major causes, his labors in their ranks,
his generosity that make his name val-
uable here.
This is how testimonials assume
communal importance, invite salutes

Max Sosin

for those honored as well as support for
the causes that honor them.
Among the testimonials planned
here, special notice will surely be given
to an event to be held in September
when recognition is given for his
numerous services to Jewry by Jack
Robinson, who will receive a high
honor from the Detroit Friends of the
Weizmann Institute.
Meriting extraordinary attention is
an honor being given by a wife in
memory of her late husband, who left
unforgettable marks of communal
achievements. Rose Lehrman is provid-
ing generously for memorable
Jerusalem-based afforestation gifts to
the Jewish National Fund as tributes
to her revered late husband Rabbi

Tillie Brandwine

Moses Lehrman. She does it out of con-
fidence that her fellow citizens share
the affections for a distinguished life
partner who was deeply devoted to Is-
rael in his lifetime of scores of services
to his people. He was a champion of the
aims of the JNF. As president of the
Zionist Organization of Detroit he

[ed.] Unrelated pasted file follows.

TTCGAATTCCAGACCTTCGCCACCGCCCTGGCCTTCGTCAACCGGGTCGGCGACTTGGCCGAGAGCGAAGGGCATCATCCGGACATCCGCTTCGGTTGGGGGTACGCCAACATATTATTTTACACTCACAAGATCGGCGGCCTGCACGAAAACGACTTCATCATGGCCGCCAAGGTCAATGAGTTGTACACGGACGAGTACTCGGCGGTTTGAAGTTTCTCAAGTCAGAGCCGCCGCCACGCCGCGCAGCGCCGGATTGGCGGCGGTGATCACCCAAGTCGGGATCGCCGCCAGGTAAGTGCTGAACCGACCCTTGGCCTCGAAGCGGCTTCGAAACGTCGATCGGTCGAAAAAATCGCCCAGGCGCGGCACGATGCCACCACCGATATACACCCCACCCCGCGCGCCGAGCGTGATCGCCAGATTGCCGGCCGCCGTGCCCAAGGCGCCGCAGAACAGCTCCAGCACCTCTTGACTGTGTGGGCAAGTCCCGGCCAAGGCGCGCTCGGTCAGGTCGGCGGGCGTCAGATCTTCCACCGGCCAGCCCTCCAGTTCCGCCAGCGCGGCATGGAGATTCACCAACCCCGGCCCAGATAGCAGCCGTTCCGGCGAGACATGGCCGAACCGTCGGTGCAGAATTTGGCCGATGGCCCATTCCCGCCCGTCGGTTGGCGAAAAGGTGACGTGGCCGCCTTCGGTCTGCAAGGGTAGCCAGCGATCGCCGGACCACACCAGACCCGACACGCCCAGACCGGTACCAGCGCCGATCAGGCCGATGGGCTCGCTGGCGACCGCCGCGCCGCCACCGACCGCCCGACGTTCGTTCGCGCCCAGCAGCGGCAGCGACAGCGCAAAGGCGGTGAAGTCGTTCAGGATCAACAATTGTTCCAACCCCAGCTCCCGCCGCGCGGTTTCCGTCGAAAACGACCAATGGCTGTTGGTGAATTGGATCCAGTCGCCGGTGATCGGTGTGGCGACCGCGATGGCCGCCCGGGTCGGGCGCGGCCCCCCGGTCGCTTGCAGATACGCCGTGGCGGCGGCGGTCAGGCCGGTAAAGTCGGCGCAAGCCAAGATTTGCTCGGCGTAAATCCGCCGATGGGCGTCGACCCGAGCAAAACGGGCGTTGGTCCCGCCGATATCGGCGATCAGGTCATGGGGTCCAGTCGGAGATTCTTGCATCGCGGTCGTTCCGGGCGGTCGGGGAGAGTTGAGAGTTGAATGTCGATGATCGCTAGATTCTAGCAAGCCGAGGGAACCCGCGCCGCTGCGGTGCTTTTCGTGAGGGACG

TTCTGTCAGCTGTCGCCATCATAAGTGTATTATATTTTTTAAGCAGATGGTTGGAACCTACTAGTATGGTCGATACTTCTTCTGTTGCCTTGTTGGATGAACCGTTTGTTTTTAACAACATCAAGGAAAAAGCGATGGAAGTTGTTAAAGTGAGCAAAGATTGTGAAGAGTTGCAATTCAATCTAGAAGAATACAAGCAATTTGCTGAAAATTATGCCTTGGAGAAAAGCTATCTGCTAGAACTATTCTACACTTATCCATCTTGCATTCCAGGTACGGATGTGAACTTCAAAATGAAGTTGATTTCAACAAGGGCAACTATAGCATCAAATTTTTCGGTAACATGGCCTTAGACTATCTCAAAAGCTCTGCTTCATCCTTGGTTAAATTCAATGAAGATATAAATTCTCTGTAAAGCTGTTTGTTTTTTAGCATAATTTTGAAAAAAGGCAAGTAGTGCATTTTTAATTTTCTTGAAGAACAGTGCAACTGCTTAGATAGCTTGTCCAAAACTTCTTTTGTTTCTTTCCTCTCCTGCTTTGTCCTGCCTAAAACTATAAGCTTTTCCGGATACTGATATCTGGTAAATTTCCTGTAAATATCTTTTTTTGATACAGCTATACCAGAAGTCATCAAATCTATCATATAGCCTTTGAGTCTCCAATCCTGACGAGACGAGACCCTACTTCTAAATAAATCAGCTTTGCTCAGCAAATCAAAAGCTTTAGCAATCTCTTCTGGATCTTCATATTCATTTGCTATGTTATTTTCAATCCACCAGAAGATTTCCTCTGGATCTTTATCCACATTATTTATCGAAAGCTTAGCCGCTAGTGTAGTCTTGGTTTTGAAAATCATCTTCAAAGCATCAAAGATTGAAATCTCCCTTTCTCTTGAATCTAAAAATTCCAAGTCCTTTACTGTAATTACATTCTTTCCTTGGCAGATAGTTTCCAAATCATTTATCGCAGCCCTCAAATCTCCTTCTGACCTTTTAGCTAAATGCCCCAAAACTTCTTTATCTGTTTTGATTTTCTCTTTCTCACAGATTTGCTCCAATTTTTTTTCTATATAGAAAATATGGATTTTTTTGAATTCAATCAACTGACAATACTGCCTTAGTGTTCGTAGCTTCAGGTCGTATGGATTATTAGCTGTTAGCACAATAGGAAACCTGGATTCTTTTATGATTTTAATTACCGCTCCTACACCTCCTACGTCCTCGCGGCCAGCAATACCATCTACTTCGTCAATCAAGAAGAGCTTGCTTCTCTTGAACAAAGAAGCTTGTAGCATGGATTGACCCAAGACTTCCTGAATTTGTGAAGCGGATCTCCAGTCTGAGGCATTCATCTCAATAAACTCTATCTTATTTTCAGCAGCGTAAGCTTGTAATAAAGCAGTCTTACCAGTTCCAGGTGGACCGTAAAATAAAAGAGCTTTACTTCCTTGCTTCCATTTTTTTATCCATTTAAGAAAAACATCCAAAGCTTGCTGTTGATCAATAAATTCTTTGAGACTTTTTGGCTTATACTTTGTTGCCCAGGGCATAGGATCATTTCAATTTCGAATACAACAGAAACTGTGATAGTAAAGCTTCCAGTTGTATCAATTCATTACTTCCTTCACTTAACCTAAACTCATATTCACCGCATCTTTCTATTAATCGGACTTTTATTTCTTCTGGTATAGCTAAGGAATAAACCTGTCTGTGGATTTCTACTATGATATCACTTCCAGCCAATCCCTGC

served nobly in elevating the aspira-
tions for successful redemption. He
rendered these many services while
elevating the needs of his pulpit at
Cong. B'nai Moshe and while teaching
and guiding the community spiritually
and culturally. Mrs. Lehrman's tribute
to her husband will surely be apprecia-
tively applauded when it is announced
at the approaching annual dinner of
the JNF.

Dr. Charles Kremer: Courageous Nazi Hunter
Brought Archbishop Valerian llsila To Justice

Cantor Jacob Sonenklar

in the city, expressing the pro-
per meaning of each word he
sang. Hence, our tradition is
opposed to the changing of .
melodies which fit the words of
the prayers. In the course of
time, however, the chazan has
ceased to pray at all, stressing •
only the melody..."
This was written in the lat-
ter part of the eighteenth cen-
tury, when the impact of musi-
cal progress made itself felt
among chazanim who, in an ear-
lier period, used to carry
melodies and customs from one
community to another, thus
contributing to the unification
of the musical tradition of the
synagogue.
Even if it were only to call at-
tention to the importance of the chazan
in Jewish tradition, to serve as means
of emphasizing his face in Jewish his-
tory, the Cantors' Assembly serves us
well. It earns hearty congratulations on
its 40th anniversary.